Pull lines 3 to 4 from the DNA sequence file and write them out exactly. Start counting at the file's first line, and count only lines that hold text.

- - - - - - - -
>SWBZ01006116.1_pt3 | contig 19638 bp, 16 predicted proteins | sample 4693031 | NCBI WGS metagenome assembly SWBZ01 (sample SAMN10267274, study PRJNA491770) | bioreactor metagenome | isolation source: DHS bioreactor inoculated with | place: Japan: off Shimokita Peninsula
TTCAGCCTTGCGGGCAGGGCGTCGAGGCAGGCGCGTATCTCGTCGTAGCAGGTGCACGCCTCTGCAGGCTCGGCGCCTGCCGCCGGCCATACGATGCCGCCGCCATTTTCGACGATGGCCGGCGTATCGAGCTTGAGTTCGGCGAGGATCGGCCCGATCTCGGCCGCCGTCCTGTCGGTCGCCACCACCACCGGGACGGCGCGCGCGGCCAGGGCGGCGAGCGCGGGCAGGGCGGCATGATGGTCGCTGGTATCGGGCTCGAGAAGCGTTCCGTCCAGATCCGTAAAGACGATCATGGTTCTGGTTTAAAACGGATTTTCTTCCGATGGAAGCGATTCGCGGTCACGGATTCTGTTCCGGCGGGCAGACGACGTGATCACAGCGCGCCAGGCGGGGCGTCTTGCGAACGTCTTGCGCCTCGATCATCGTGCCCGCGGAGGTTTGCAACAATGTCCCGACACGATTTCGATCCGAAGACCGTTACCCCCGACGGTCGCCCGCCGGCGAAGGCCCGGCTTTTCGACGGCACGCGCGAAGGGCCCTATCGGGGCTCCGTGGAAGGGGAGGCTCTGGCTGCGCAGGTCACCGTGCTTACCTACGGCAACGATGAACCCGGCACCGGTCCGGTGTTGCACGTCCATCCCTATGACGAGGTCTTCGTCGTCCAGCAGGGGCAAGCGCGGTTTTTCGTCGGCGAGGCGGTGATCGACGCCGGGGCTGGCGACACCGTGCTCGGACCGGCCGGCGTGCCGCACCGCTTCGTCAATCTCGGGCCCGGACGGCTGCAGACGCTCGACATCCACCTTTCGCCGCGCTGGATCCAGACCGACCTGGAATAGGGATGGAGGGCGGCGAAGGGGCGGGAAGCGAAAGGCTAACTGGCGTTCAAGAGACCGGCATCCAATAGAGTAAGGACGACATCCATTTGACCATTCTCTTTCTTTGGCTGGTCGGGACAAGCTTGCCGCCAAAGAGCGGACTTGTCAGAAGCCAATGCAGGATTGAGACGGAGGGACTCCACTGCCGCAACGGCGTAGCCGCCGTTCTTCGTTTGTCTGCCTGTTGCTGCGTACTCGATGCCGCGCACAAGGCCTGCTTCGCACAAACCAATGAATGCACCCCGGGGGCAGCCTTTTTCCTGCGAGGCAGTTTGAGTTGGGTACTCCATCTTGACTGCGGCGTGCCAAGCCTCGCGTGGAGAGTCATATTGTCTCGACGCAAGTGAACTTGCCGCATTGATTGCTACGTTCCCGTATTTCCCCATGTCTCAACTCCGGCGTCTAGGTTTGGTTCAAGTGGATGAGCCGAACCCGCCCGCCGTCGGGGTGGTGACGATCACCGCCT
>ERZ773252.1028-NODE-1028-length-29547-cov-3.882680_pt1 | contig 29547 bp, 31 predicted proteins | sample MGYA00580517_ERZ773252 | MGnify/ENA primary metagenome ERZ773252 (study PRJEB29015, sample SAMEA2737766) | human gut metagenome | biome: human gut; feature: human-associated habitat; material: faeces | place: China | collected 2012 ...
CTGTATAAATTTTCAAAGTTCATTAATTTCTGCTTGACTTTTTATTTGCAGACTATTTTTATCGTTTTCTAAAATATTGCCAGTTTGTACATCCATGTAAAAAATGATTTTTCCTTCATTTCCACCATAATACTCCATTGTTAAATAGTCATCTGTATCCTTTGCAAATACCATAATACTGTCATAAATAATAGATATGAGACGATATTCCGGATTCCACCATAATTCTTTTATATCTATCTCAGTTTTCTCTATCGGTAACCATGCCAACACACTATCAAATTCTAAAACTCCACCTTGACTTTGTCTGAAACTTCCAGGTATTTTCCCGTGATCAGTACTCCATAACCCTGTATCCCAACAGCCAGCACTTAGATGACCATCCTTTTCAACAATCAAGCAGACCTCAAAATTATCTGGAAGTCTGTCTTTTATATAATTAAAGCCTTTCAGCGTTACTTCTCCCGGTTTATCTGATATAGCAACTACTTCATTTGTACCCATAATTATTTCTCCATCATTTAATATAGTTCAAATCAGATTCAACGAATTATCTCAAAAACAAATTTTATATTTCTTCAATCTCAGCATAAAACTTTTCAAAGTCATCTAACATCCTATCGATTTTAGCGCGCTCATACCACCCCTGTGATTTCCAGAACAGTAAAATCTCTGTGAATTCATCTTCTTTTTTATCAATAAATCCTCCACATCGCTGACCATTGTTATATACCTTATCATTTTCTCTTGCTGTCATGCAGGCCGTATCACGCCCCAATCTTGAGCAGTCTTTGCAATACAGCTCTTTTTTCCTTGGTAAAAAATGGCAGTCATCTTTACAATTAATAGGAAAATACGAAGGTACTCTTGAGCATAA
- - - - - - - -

>ERZ773252.1028-NODE-1028-length-29547-cov-3.882680_pt1 | contig 29547 bp, 31 predicted proteins | sample MGYA00580517_ERZ773252 | MGnify/ENA primary metagenome ERZ773252 (study PRJEB29015, sample SAMEA2737766) | human gut metagenome | biome: human gut; feature: human-associated habitat; material: faeces | place: China | collected 2012 ...
CTGTATAAATTTTCAAAGTTCATTAATTTCTGCTTGACTTTTTATTTGCAGACTATTTTTATCGTTTTCTAAAATATTGCCAGTTTGTACATCCATGTAAAAAATGATTTTTCCTTCATTTCCACCATAATACTCCATTGTTAAATAGTCATCTGTATCCTTTGCAAATACCATAATACTGTCATAAATAATAGATATGAGACGATATTCCGGATTCCACCATAATTCTTTTATATCTATCTCAGTTTTCTCTATCGGTAACCATGCCAACACACTATCAAATTCTAAAACTCCACCTTGACTTTGTCTGAAACTTCCAGGTATTTTCCCGTGATCAGTACTCCATAACCCTGTATCCCAACAGCCAGCACTTAGATGACCATCCTTTTCAACAATCAAGCAGACCTCAAAATTATCTGGAAGTCTGTCTTTTATATAATTAAAGCCTTTCAGCGTTACTTCTCCCGGTTTATCTGATATAGCAACTACTTCATTTGTACCCATAATTATTTCTCCATCATTTAATATAGTTCAAATCAGATTCAACGAATTATCTCAAAAACAAATTTTATATTTCTTCAATCTCAGCATAAAACTTTTCAAAGTCATCTAACATCCTATCGATTTTAGCGCGCTCATACCACCCCTGTGATTTCCAGAACAGTAAAATCTCTGTGAATTCATCTTCTTTTTTATCAATAAATCCTCCACATCGCTGACCATTGTTATATACCTTATCATTTTCTCTTGCTGTCATGCAGGCCGTATCACGCCCCAATCTTGAGCAGTCTTTGCAATACAGCTCTTTTTTCCTTGGTAAAAAATGGCAGTCATCTTTACAATTAATAGGAAAATACGAAGGTACTCTTGAGCATAA